And found himself in the vaulted hall. He was walking out of it this time, he recognized the things from the earlier dream walking with him as they turned a corner into a vast room, so high and big the light was cast by its own sun, shimmering there under the immense roof. He could hear himself, or Astarot, talking to his underlings. Dave couldn’t understand a word but he didn’t like the tone. There was a crowd along the front edge of the room, Dave couldn’t make out whether they were humanoid or not.
Astarot raised a hand, not shaped like any hand Dave had ever imagined. There was a scream of anguish from the crowd as one of their number rose into the air and hung there for an instant as Astarot pointed and the being hanging in the air burst apart in a flash of flame and lightning.
“Like fireworks,” thought Dave.
Astarot raised his hand again and again destroying most of the crowd one-by-one. Dave heard not only the laughter of Astarot’s underlings, he experienced Astarot’s emotion of delight at the merciless destruction he was able to invoke with a casual exercise of power.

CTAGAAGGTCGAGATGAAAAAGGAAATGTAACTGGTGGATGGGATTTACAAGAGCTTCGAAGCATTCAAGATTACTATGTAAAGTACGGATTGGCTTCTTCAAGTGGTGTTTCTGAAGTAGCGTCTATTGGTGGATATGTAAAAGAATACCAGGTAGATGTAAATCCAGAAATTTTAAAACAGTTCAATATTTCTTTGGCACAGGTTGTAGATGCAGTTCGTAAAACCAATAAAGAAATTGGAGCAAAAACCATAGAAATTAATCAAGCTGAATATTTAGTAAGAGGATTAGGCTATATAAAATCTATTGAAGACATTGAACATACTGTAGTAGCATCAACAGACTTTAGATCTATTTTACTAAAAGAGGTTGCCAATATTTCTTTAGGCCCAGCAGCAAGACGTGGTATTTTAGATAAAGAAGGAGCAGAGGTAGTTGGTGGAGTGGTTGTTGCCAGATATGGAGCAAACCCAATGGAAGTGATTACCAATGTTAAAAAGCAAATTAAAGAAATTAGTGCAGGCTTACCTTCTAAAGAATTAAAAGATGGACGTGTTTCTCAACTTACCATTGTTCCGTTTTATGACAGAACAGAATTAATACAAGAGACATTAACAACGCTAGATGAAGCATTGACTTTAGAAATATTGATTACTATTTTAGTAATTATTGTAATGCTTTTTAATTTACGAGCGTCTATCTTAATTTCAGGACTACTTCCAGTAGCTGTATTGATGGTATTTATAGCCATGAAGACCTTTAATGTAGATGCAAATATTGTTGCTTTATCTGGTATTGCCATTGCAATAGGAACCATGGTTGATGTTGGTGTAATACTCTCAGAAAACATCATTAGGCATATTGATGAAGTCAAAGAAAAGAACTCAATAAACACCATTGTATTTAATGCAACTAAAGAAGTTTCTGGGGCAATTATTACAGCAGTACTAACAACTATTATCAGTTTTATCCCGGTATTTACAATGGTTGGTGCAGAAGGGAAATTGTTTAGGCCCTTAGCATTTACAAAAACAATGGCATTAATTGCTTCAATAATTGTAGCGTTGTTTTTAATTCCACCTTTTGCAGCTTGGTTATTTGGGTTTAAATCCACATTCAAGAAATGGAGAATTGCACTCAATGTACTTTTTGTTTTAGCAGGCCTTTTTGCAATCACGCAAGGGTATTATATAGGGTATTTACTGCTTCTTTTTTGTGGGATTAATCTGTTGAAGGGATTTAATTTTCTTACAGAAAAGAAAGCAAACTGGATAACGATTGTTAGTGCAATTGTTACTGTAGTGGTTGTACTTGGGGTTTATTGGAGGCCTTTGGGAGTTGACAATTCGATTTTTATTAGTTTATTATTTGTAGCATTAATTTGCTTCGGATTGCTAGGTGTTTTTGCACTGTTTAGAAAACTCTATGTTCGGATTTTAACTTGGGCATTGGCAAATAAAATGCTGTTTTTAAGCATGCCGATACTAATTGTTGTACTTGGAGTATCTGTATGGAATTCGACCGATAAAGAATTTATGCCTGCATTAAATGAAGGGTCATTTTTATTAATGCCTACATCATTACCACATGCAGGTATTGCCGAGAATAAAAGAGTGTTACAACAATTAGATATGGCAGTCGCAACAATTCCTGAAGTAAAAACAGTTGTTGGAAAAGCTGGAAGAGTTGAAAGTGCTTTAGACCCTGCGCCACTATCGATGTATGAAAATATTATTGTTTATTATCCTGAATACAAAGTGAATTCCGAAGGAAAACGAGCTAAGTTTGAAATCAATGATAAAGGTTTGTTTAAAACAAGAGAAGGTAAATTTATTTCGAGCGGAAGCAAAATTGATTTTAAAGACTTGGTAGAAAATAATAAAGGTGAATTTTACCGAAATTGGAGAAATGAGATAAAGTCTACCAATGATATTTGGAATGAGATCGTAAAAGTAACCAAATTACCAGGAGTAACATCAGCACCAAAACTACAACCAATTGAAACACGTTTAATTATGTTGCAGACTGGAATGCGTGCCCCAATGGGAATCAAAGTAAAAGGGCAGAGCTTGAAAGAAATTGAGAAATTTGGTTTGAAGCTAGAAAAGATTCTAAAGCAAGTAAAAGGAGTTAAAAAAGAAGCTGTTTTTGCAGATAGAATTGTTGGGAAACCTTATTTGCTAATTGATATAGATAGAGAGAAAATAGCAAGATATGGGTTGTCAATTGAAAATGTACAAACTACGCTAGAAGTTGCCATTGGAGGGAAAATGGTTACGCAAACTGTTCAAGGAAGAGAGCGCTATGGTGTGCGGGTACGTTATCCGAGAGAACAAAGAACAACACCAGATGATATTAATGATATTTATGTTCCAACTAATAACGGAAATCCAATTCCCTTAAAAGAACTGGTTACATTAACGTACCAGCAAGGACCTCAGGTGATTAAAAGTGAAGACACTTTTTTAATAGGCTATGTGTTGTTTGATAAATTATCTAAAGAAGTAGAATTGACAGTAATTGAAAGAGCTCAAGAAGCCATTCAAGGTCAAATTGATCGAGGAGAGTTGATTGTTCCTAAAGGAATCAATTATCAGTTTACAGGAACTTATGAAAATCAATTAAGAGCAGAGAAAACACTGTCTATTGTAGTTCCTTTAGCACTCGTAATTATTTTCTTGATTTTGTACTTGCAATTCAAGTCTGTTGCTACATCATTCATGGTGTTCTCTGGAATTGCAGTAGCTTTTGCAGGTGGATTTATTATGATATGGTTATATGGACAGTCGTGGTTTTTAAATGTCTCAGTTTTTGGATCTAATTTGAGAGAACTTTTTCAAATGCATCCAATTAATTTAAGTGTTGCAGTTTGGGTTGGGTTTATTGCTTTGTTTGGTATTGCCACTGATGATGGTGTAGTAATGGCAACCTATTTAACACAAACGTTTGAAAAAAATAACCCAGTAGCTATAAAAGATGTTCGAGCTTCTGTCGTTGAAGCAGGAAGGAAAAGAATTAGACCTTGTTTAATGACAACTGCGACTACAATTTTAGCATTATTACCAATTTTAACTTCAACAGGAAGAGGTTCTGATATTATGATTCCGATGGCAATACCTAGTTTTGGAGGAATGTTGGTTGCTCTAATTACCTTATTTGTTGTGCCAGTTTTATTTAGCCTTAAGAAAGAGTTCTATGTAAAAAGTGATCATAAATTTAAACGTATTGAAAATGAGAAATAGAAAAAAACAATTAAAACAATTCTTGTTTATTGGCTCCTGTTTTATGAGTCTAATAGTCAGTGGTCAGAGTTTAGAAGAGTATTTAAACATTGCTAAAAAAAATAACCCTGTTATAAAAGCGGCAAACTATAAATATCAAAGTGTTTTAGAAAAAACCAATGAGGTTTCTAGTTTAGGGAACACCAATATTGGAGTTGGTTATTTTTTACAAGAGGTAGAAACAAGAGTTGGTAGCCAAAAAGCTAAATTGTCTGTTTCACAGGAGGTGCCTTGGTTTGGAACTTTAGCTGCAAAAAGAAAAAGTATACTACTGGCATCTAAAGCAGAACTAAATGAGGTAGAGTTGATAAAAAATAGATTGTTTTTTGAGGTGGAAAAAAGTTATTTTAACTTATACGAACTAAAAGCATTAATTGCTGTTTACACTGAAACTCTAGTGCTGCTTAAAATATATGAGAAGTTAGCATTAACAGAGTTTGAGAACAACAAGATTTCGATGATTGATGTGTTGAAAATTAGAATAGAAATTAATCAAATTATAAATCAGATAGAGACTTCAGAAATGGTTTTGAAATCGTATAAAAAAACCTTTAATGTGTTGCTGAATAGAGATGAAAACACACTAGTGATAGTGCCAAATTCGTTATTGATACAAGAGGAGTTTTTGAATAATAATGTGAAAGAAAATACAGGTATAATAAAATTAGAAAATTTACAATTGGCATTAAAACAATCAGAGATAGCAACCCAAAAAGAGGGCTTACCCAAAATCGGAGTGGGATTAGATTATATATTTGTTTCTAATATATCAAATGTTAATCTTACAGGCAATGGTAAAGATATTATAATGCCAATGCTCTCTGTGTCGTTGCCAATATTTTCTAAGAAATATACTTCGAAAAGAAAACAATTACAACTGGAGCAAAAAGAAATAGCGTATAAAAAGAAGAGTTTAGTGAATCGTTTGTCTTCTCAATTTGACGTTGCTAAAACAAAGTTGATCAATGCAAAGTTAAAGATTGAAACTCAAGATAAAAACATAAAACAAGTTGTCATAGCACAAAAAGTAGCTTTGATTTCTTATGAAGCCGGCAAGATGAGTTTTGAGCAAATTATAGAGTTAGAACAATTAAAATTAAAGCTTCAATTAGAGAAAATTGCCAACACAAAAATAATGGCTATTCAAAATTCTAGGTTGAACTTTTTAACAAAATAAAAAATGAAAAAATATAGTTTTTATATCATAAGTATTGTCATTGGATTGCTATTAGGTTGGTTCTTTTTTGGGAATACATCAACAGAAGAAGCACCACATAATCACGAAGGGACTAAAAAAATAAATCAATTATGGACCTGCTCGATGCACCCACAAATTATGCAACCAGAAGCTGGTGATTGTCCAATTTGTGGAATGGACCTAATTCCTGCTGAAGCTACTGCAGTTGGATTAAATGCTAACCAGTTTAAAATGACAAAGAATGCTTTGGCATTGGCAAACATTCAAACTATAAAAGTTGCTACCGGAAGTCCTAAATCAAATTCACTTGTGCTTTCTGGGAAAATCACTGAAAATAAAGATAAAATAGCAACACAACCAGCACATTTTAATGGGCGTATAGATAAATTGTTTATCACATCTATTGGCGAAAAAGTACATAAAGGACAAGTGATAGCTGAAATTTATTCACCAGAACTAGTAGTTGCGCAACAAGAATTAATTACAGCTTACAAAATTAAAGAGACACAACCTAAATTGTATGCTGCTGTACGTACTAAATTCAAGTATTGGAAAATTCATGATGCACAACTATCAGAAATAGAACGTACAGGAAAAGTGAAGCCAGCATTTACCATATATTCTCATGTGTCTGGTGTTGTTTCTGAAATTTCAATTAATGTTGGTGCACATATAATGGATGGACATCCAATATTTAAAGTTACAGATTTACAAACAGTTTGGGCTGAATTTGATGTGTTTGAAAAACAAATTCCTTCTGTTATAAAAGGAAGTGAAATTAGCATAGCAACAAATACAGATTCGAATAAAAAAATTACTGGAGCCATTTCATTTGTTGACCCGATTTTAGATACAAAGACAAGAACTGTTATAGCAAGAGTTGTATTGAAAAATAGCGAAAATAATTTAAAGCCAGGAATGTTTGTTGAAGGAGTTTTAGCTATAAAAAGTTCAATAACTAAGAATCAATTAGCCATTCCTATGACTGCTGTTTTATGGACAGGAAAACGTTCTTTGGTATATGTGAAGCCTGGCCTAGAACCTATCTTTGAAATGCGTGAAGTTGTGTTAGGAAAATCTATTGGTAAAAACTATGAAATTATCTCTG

The thick pressure in Dave’s ears was Astarot’s laughter.
David Easter woke up, drenched in sweat. He’d heard himself screaming in the dream. He lay there and listened. If he’d really screamed everyone in the house would be in here right now. Quiet. Everything was quiet. Dave stretched out his hand in the dark. Still a hand. He was human. But he knew those nightmares weren’t just nightmares. He hadn’t just inherited powers, he’d inherited memories that went along with them. He sat on the edge of the bed wiping the sweat off of his front with the shirt he’d worn the night before and tossed on his chair, he could still see and hear what happened in the dream, the cries, the sense of power and pleasure, the odor of burning that had drifted in the air. Dave hoped he wouldn’t be sick, he took deep breaths. All he needed now was to really wake everybody up.